Get yourself a fast project

Before delving into this, learning is good ok? We’re all here to learn something (queue monthy python: Large group – “Yes, we’re all here to learn!” … One guy in the back – “I’m not”) but it’s easy to get derailed with details when there’s just so much exciting stuff out there.

New tech = initial bump

I’m assuming this happens to most folks and it gets worse the more to the left you are on the adoption curve of a new technique. You are psyched up and ready to get cracking – only to be immensely slowed down by just setting up a dev environment or getting “hello world” to compile / interpret / just run dammit. The early adopters are ok with this – or even thrive of going through the rough phases where everything barely holds together (I’m guessing because you have more influence then. You are actually making a difference).

But but but… being the early adopter of the newest and shiniest things have an opportunity cost – you’re going to spend much more time on getting the new thing to work and less time on things not related to the language / framework itself. And that’s ok if that is your thing – using the newest stuff. Maybe you’ll even make yourself a name should you write the first web-framework or templating engine in your new language. But it should be a conscious choice staying in the left on the adoption curve. I’ve often gone this road without thinking of the opportunity cost of doing so. My goal was often to make something cool, but just because I could it would often be using the latest upcoming languages. And that meant that the cool things I set out to make withered when the initial bump set in.

The initial bump

With the initial bump I mean that not only that you’re not experienced in the new language, things take longer time because less time have been put into get things to work. Documentation is not there yet, libraries break with new versions, you get errors just trying to setting up the dev enviroment, error messages are obscure and no one else seems to have all the problems you’re having.

The initial bump extends beyond just getting a working dev environment up and running. It also means less powerful IDE / editors, less tools (e g debugging, package management, build systems) and less frameworks and libraries with respectively less production time under their wings to choose from. In short, you’ll do more work because less time has been put into the thing you’re trying to run. And that costs – in time and focus.

The perhaps unglamorous alternative to this is using stuff you know well. Chances are that this is to the right on the adoption curve. But it’ll buy you something – time and focus.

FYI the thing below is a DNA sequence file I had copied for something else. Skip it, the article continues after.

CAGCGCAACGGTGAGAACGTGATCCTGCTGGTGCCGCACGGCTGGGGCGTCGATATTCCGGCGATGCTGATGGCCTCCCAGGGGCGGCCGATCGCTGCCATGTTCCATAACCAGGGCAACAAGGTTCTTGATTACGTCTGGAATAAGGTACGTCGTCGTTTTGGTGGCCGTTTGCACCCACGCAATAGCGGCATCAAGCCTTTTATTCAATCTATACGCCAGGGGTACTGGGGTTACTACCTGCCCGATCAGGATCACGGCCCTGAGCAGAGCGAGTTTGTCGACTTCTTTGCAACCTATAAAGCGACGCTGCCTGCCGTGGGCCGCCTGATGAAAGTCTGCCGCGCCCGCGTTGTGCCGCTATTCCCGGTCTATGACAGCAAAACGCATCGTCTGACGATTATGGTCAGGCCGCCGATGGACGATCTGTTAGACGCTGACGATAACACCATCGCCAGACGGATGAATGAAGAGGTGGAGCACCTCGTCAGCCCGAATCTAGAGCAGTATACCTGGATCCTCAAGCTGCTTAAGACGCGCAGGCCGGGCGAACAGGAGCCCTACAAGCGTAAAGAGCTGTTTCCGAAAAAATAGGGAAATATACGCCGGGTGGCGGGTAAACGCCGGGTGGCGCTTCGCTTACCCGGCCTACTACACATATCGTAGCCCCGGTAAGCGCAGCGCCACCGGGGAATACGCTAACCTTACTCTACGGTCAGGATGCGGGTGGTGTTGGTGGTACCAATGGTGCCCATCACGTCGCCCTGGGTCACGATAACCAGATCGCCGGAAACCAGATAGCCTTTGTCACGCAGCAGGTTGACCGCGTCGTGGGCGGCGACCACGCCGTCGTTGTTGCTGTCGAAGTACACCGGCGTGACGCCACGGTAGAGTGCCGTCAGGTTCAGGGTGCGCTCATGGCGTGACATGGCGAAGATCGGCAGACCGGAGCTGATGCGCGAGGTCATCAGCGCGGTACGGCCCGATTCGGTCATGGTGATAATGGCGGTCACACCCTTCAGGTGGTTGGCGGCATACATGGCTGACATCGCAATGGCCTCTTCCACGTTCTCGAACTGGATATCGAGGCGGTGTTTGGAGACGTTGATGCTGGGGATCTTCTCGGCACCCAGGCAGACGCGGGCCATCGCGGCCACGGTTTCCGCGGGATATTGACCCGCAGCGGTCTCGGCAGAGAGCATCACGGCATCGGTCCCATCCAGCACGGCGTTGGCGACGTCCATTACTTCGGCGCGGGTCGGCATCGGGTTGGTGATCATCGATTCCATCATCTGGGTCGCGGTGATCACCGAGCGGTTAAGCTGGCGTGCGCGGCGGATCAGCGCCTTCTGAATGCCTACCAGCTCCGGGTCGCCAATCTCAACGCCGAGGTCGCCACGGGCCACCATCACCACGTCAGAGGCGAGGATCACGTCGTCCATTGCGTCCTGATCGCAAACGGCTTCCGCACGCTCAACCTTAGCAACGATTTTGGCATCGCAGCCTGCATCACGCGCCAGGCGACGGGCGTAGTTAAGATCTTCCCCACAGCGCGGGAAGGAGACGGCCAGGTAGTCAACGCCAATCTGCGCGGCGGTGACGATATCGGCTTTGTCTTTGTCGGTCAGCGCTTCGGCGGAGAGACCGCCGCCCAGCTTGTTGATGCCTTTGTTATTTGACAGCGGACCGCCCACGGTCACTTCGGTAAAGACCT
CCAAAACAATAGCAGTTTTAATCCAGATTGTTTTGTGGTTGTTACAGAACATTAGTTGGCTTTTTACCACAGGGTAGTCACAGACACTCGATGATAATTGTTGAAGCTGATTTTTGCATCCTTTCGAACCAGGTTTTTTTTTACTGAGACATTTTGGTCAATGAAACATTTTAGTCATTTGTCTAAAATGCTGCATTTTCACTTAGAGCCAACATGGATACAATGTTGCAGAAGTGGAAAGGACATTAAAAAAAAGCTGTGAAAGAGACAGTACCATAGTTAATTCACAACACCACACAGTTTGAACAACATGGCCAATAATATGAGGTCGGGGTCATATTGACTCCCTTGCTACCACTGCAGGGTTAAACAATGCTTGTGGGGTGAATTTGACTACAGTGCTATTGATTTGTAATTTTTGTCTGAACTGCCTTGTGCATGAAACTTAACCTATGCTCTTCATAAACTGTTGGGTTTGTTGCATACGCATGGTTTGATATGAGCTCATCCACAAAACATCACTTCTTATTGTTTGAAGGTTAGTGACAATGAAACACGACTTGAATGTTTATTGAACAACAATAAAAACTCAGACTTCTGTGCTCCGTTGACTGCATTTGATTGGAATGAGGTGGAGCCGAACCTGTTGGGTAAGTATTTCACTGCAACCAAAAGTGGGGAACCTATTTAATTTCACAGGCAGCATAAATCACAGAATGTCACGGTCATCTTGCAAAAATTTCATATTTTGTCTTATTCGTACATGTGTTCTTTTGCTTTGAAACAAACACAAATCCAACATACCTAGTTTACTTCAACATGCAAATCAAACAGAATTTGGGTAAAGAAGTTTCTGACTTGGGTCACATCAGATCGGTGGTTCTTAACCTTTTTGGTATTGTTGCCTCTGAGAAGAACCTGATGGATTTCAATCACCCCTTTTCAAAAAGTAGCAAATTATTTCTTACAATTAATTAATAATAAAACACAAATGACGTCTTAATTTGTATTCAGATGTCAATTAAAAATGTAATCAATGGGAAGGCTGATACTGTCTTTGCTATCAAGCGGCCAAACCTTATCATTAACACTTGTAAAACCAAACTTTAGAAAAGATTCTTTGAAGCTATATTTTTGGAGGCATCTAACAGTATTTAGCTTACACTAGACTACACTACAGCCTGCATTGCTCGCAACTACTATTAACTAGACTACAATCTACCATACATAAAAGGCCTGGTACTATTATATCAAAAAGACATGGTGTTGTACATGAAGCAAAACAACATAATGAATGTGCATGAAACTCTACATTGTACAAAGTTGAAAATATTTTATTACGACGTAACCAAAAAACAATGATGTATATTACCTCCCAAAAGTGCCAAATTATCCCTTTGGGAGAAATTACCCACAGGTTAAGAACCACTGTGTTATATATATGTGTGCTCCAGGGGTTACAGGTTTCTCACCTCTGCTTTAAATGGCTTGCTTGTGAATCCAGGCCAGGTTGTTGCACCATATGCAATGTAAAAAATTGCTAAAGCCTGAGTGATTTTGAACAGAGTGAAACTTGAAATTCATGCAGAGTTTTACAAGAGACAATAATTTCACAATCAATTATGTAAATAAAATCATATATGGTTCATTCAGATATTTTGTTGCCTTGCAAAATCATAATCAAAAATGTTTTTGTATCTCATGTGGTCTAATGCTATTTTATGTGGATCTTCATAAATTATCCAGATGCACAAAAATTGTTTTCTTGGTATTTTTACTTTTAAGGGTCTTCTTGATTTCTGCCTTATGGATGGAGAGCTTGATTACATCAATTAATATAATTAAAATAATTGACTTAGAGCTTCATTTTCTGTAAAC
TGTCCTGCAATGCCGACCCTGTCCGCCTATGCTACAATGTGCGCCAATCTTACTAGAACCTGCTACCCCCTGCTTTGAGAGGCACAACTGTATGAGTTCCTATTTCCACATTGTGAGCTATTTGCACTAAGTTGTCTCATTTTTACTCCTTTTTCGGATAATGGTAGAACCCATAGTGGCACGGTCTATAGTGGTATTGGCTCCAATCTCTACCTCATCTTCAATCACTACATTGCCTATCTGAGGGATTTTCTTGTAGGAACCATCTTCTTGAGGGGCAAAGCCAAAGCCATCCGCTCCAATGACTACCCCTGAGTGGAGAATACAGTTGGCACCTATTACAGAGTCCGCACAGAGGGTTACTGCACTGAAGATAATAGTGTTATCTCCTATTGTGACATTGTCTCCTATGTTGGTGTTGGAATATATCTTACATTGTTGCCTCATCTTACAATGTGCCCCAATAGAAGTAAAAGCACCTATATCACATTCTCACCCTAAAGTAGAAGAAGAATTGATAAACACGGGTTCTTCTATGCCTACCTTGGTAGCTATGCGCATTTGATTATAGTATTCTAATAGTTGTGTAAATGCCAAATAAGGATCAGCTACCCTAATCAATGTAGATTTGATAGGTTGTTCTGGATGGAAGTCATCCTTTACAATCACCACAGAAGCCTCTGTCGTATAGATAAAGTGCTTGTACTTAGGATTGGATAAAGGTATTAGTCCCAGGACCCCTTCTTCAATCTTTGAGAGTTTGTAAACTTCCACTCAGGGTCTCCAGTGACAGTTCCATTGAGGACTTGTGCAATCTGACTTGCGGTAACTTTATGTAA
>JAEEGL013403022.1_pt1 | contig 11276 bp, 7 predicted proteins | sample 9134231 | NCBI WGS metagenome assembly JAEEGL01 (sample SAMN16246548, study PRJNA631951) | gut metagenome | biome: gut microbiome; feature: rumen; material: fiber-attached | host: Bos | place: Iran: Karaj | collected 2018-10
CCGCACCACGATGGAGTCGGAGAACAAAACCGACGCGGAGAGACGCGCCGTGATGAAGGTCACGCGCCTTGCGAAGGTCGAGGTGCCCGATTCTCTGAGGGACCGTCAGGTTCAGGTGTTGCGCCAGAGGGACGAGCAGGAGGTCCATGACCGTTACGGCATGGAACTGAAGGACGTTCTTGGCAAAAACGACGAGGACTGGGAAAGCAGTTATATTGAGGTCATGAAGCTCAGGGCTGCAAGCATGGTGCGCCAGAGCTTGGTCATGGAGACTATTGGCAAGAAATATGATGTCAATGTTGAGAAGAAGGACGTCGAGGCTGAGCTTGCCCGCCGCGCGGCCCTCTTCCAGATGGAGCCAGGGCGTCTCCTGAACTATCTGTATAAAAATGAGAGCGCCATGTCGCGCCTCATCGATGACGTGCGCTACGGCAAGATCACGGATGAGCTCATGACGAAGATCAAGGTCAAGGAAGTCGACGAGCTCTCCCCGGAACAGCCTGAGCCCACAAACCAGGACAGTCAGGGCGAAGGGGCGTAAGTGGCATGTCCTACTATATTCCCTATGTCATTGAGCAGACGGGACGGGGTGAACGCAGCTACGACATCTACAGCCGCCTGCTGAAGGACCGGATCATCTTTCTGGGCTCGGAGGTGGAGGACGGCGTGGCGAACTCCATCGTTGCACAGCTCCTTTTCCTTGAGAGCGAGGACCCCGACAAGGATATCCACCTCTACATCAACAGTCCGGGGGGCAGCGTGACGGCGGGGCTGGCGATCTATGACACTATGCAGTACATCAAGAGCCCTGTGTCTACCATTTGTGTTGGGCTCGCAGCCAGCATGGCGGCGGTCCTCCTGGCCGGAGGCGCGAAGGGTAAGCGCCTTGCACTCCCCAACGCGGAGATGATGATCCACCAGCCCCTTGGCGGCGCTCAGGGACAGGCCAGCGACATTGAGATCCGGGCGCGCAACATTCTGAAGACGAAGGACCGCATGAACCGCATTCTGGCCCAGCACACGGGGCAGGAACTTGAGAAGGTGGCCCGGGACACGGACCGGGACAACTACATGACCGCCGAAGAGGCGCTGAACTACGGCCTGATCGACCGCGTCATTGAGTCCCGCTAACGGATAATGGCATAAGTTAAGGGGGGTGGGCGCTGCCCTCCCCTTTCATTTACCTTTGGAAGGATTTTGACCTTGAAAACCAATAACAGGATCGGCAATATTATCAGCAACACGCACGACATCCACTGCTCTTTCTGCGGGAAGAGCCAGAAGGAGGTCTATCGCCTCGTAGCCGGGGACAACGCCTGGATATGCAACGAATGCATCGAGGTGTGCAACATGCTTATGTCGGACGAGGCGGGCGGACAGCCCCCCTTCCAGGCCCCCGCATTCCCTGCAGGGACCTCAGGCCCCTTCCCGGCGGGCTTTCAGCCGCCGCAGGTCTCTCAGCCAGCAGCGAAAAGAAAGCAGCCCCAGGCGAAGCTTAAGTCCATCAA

Old tech = new domain?

By using the tools, frameworks and language you know best you’ll steer clear of the initial bump. And you’ve freed up time to explore another side of programming – getting to know a new domain and solving its problems not being slowed down by your tools.

It’s like learning to drive vs driving, at first you’re so occupied with the mechanics of driving that you can’t be bothered with the traffic ahead. Its first when you know the mechanics that you can focus on the actual driving from A to B.

Possibly leverage with a new language

If you’ve made a prototype using tools you know you’re in a much better spot of rewriting it in some other language / framework. You are now choosing tools based on your domain knowledge, this is a huge advantage – you’re running the tools and not vice versa.

Leverage old tech and iterate faster

Again, a speech about going fast. But really, I think that pragmatism and knowing when it’s good enough is highly learnable. But you got to set out doing so with a clear mind. Using the languages, tools and stuff you know best will let you focus 100% on going fast in a new domain. Churn out really dirty but working code just to experience and get the feel of what it’s like. It’s ok, set out milestones when you refactor and tidy up.

At least for me, when trying out a new idea its important to go fast from idea to prototype. Instead of getting stuck in the setup and loosing steam (and possibly even giving up on the idea before its even been test driven) – leverage everything you possibly can to get it to a working state. By using the tech you know you probably also know what frameworks and libs to use (and chances are that there’s plenty more of them out there since again you’re using a language with more adopters) you compound on your existing knowledge. You can make more critical judgments on claims of what works (for you) and what does not.

This also ties in with a lot of blogposts I’ve been reading on startups. Many of those who succeed launch fast and get it right afterwards – screw the details, we’ll figure those out later when we’re actually making some money. By using tools and products you know you’ll steer clear of the inital bump, and if you’re wise you stay to the right on the adoption curve, where there are powertools, battle proven VMs and industrial strength IDE’s. It’s ok – if you succeed you now have a luxury problem of switching languages and frameworks. With all that knowledge of what did and didn’t work.

Do share

Now I’m aware that by using older tech you are piggybacking on those that did take time to get things working and writing frameworks etc. And by doing so you might not have something as tangible as a fresh framework to share (or if you do its of less value beeing the nth framework of that kind and not the first or second).

But, you can share the domain problems you ran into and how you solved them. Hopefully that’ll feedback to those on the forefront of some new tech getting perspective on what they build might be used to solve – problems rarely change that much regardless of tech. So you know, at least send some love to those brave enough to not take this advice and to go head on with the left of the adoption curve.